to a greater extent. A muscle split of the flexor carpi ulnaris allows
for good surgical exposure and lowers the morbidity produced by a
detachment of the flexor/pronator group. Transposing the ulnar nerve
routinely is often not necessary and can increase the morbidity of the
Two 3.2-mm drill holes are placed 1 cm apart from each
other, with the first one locmated slightly anterior to the sublime
tubercle of the ulna in the medial aspect of the coronoid. The
principal humeral drill hole is located at the anatomic origin, and two
additional holes are placed anterior in the lateral column. Next, the
graft is passed initially through the distal holes and through the
anatomic hole in the humerus (Fig. 49-4). The
graft is then sutured on itself with multiple nonabsorbable sutures.
The split in the flexor pronator muscles is closed. A posterior splint
at 90 degrees of flexion is used to immobilize the elbow. After 10 to
14 days, sutures are removed and the rehabilitation process begun.
After discontinuing the splint, active progressive ROM exercises are
started in the shoulder and elbow. A brace can be used during
rehabilitation to protect the elbow from valgus stress. After restoring
full range of motion, a strengthening program is begun first with
isometric exercises, followed by resistance exercises. Attention should
be focused on the flexor pronator group, which provides dynamic
stabilization on the medial side of the elbow.
Beginning at 3 to 4 months, throwing should be progressively increased until the seventh month, at which time


the athlete may throw at 50% of maximum velocity and can increase to
75% by the ninth month. Full rehabilitation of the athlete will take at
least a year of treatment.

Figure 49-4 Tendon graft in place.
Studies suggest a good to excellent result occurs when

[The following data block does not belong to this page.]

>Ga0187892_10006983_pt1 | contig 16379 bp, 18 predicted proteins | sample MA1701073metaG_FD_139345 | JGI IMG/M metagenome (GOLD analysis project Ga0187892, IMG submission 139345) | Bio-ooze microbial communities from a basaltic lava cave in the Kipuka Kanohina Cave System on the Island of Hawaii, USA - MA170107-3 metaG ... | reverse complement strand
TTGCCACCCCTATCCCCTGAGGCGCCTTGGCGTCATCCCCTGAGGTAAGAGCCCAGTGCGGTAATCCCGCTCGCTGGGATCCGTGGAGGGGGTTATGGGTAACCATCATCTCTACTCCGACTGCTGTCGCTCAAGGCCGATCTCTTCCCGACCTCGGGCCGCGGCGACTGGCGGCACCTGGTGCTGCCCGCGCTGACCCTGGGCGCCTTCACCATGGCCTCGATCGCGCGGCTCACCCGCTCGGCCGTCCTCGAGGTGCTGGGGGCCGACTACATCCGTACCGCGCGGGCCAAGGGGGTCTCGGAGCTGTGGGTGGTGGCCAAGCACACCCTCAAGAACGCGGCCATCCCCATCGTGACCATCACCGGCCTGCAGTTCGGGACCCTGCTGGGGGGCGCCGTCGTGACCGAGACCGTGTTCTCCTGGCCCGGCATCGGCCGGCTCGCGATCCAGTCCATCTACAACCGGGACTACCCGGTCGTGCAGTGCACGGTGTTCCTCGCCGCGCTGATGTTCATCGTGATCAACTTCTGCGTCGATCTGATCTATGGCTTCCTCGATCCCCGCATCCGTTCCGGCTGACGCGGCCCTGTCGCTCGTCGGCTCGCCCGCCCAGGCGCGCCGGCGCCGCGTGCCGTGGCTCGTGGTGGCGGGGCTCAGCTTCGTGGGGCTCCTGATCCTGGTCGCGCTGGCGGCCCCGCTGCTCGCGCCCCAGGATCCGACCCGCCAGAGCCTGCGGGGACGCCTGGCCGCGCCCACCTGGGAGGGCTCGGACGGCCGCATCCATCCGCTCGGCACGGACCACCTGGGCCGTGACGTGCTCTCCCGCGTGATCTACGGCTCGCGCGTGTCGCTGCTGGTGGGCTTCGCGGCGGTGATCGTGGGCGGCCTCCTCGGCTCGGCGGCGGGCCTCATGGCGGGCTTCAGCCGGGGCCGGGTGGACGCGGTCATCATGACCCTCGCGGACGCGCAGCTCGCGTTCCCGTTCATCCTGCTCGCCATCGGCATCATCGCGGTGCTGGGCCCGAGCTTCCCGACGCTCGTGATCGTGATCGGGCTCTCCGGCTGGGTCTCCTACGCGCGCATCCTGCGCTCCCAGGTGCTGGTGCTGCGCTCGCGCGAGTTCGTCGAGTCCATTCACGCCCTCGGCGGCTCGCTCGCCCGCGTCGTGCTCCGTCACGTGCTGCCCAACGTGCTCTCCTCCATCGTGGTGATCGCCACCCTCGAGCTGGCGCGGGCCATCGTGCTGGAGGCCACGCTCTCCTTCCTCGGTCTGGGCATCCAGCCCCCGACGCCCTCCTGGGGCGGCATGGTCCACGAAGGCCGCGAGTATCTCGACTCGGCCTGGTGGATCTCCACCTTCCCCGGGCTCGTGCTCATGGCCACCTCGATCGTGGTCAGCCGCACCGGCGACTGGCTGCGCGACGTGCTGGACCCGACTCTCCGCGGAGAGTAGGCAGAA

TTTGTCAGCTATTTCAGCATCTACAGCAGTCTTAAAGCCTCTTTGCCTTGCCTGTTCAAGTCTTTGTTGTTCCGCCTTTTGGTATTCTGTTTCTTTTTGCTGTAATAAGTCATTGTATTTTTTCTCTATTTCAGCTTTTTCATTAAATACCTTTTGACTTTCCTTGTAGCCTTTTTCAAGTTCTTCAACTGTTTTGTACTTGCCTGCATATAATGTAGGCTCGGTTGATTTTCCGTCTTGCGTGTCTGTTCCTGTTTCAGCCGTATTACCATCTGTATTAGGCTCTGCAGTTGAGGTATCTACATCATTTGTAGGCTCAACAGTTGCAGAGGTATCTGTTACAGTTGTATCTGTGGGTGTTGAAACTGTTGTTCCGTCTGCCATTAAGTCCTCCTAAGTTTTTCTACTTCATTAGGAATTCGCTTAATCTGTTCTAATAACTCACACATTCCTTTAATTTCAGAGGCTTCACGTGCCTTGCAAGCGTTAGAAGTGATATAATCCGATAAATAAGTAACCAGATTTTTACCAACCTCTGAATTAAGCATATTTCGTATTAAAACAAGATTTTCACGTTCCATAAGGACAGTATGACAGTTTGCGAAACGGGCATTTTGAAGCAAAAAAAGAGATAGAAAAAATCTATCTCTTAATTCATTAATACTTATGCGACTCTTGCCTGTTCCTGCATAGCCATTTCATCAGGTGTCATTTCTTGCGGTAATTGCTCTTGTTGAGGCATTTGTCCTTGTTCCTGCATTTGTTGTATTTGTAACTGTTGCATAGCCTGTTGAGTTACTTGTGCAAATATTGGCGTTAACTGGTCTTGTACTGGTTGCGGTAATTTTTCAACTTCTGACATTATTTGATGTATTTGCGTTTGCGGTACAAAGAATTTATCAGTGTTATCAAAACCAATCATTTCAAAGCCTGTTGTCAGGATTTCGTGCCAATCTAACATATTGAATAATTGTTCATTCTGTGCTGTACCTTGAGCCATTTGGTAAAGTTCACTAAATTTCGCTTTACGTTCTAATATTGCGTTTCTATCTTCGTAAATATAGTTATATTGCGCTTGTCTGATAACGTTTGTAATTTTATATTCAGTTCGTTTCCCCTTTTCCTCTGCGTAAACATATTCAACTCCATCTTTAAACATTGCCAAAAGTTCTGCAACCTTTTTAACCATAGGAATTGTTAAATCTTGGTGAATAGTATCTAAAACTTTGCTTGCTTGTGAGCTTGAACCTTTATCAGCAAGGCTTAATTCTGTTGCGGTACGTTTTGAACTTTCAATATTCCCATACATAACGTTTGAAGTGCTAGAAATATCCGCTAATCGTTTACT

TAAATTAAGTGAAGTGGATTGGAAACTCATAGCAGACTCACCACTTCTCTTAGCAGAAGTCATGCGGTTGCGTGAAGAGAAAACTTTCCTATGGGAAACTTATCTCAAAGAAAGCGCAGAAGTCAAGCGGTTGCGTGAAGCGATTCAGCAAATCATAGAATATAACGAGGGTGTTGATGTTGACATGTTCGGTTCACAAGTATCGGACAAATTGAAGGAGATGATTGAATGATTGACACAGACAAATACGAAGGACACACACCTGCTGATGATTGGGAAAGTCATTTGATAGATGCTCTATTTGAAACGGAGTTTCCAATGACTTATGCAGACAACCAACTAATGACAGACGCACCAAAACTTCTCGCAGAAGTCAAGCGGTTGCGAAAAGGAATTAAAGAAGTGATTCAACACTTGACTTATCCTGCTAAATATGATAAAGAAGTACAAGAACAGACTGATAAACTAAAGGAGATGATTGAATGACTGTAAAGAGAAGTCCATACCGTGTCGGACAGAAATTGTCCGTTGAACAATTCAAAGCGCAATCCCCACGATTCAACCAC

the athlete is returned to the previous level of competition. Reports
in the literature vary between 68% and 96% of athletes obtaining a good
to excellent result after MCL reconstruction.
Suggested Readings
An KN, Morrey BF. Biomechanics of the elbow. In: Morrey BF, ed. The Elbow and Its Disorders. Philadelphia: WB Saunders; 1985:43–61.
Andrews JR, Timmerman LA. Outcome of elbow surgery in professional baseball players. Am J Sports Med. 1995;23:407–413.
Azar FM, Andrews JR, Wilk KE, et al. Operative treatment of ulnar collateral ligament injuries of the elbow in athletes. Am J Sports Med. 2000;28:16–23.
JE, Jobe FW, Glousman RE, et al. Medial instability of the elbow in
throwing athletes: treatment by repair or reconstruction of the ulnar
collateral ligament. J Bone Joint Surg Am. 1992;74:67–83.
Jobe FW, Stark H, Lombardo SJ. Reconstruction of the ulnar collateral ligament in athletes. J Bone Joint Surg Am. 1986;68:1158–1163.
O’Driscoll SW, Lawton RL, Smith AM. The “moving valgus stress test” for medial collateral ligament tears of the elbow. Am J Sports Med. 2005;33:231–239.
WH, Jobe FW, Yocum LA, et al. Ulnar collateral ligament reconstruction
in athletes: muscle splitting approach without transposition of the
ulnar nerve. J Shoulder Elbow Surg. 2001;10:152–157.